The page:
Football mascot Bradley Lowery brought out the best in people with his "pure and innocent love of the beautiful game", thousands of mourners at the six-year-old's funeral were told.
England striker Jermain Defoe wiped away a tear after the service which brought Bradley's home village of Blackhall, County Durham, to a halt.
He wore an England shirt with Bradley's name and number 6 on the back, as mourners were asked to wear their football shirts with pride.
Fans lined the streets to applaud the cortege as it passed and released balloons as a tribute to Bradley as they wore kits from Sunderland, Newcastle United, Middlesbrough, Manchester United, West Ham, Bournemouth and Arsenal at the request of the family to show that "cancer has no colours".
Sunderland players John O'Shea, Lee Cattermole, Vito Mannone and ex-manager David Moyes were among those packed into St Joseph's Catholic Church, where Bradley had been baptised six years before.
Father Ian Jackson led the service and paid tribute to his "wonderful personality", adding: "Bradley was a bright, brave, loving, cheeky monkey".
Bradley was diagnosed with neuroblastoma, a rare cancer of the nervous system, when he was 18 months old.
Last season he was mascot for Sunderland, Everton and England, striking up a remarkable friendship with Defoe, who left training in Spain with new club Bournemouth to be at the funeral.
Sunderland AFC's chaplain Marc Lyden-Smith told the church, plus the thousands of mourners following the service on speakers outside, how football sometimes gets a bad press - but not today.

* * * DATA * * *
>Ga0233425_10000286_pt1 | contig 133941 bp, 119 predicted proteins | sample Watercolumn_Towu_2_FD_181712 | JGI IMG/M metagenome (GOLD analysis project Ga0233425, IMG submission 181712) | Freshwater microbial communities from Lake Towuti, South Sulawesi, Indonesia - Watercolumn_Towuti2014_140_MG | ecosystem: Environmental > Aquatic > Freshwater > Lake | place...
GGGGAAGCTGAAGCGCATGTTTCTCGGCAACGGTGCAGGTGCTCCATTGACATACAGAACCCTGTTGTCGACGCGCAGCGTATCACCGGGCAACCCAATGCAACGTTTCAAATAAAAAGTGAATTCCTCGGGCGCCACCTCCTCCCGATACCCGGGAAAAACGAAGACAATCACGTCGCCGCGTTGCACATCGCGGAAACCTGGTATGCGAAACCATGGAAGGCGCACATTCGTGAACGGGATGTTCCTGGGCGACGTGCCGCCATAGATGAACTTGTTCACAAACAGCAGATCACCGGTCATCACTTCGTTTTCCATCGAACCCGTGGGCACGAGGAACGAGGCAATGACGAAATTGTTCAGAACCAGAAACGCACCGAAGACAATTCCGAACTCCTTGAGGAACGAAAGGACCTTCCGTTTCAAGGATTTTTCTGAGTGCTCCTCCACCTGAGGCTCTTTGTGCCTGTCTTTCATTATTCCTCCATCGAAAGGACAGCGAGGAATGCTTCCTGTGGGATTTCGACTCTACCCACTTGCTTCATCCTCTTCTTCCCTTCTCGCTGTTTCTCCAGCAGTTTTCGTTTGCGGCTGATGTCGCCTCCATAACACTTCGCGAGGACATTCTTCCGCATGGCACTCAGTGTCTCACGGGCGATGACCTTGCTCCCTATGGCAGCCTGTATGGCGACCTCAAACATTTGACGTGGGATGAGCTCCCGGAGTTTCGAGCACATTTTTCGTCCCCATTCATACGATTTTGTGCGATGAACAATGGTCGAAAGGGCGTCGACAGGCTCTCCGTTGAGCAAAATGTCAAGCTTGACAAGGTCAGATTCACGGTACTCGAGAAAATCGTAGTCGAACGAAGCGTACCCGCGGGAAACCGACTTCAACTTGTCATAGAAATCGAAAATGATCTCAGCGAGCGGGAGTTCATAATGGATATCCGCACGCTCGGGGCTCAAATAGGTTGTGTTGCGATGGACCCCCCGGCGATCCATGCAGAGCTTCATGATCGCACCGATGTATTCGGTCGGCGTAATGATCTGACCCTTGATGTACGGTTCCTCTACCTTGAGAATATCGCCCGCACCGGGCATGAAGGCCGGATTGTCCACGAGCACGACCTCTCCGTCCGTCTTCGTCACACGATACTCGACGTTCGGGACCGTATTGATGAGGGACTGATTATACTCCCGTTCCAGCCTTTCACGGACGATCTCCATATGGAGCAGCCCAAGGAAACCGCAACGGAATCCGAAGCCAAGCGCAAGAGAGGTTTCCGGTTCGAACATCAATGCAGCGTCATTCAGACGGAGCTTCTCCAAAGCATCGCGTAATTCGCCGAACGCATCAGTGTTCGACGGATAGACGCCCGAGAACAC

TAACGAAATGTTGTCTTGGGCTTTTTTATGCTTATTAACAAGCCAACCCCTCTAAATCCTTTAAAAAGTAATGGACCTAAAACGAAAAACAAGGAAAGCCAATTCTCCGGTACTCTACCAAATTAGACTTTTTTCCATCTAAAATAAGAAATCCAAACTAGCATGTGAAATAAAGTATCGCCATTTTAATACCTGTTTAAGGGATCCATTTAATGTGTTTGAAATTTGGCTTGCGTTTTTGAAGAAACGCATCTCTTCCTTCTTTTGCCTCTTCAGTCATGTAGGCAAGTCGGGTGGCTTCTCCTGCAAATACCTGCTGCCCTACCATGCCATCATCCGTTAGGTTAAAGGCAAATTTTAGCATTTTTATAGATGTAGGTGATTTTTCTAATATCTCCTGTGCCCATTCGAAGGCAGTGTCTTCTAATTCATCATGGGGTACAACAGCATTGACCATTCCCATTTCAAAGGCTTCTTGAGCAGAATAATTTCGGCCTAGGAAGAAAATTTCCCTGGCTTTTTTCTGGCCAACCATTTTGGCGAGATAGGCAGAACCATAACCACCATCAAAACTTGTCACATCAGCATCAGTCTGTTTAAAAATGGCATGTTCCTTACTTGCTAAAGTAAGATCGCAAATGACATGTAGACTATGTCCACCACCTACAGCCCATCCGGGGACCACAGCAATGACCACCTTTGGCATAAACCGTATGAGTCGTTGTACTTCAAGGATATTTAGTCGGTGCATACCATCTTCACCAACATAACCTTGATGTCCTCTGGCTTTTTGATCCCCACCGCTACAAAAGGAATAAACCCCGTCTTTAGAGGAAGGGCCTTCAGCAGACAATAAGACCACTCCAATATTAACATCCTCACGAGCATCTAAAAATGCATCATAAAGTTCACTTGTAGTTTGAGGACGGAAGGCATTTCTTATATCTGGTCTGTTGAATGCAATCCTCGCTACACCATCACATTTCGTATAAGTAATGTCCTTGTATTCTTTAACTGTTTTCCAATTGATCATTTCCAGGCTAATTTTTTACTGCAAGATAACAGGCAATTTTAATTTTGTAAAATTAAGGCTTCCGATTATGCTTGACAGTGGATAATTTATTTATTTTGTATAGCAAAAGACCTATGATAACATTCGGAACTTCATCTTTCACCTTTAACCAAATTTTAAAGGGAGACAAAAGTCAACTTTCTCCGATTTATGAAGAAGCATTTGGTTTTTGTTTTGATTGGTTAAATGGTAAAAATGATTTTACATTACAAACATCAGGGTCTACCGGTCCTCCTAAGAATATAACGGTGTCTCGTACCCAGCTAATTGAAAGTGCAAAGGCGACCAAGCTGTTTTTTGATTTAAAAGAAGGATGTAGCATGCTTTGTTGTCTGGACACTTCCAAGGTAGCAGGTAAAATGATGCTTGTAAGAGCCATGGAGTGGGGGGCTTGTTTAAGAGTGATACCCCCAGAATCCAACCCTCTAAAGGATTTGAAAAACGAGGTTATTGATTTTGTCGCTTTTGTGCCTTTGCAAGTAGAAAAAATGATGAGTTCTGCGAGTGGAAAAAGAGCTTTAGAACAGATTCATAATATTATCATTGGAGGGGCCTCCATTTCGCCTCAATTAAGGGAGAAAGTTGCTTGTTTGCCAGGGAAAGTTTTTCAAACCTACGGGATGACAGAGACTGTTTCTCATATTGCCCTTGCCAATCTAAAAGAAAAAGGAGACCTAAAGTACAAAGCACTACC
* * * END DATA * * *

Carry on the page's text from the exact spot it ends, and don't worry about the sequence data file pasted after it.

He said: "Today the football world stands united, whatever our colours, to pay their respects to this incredible little boy with a huge personality.
"Bradley Lowery has done much more than just touch the hearts of so many football fans.
"His lasting legacy is that he has, with his pure and innocent love of the beautiful game, brought people together.
"He has been an inspiration and a friend to sports stars. He has been a light to many people in the darkness of suffering.
"He has been more than a mascot to Sunderland Football Club, he has been an encouragement to many and a loving smile to all of us."
Fr Lyden-Smith praised Bradley's parents Gemma and Carl for the dignity and love they have shown throughout his ordeal.
Bradley's coffin was brought to the church in a horse-drawn carriage, led through the village by a piper playing Amazing Grace and followed by superhero characters.
Spontaneous applause broke out in the crowd as the cortege passed.
And it happened again when the coffin was brought out of the church and was driven away before a private ceremony at a crematorium.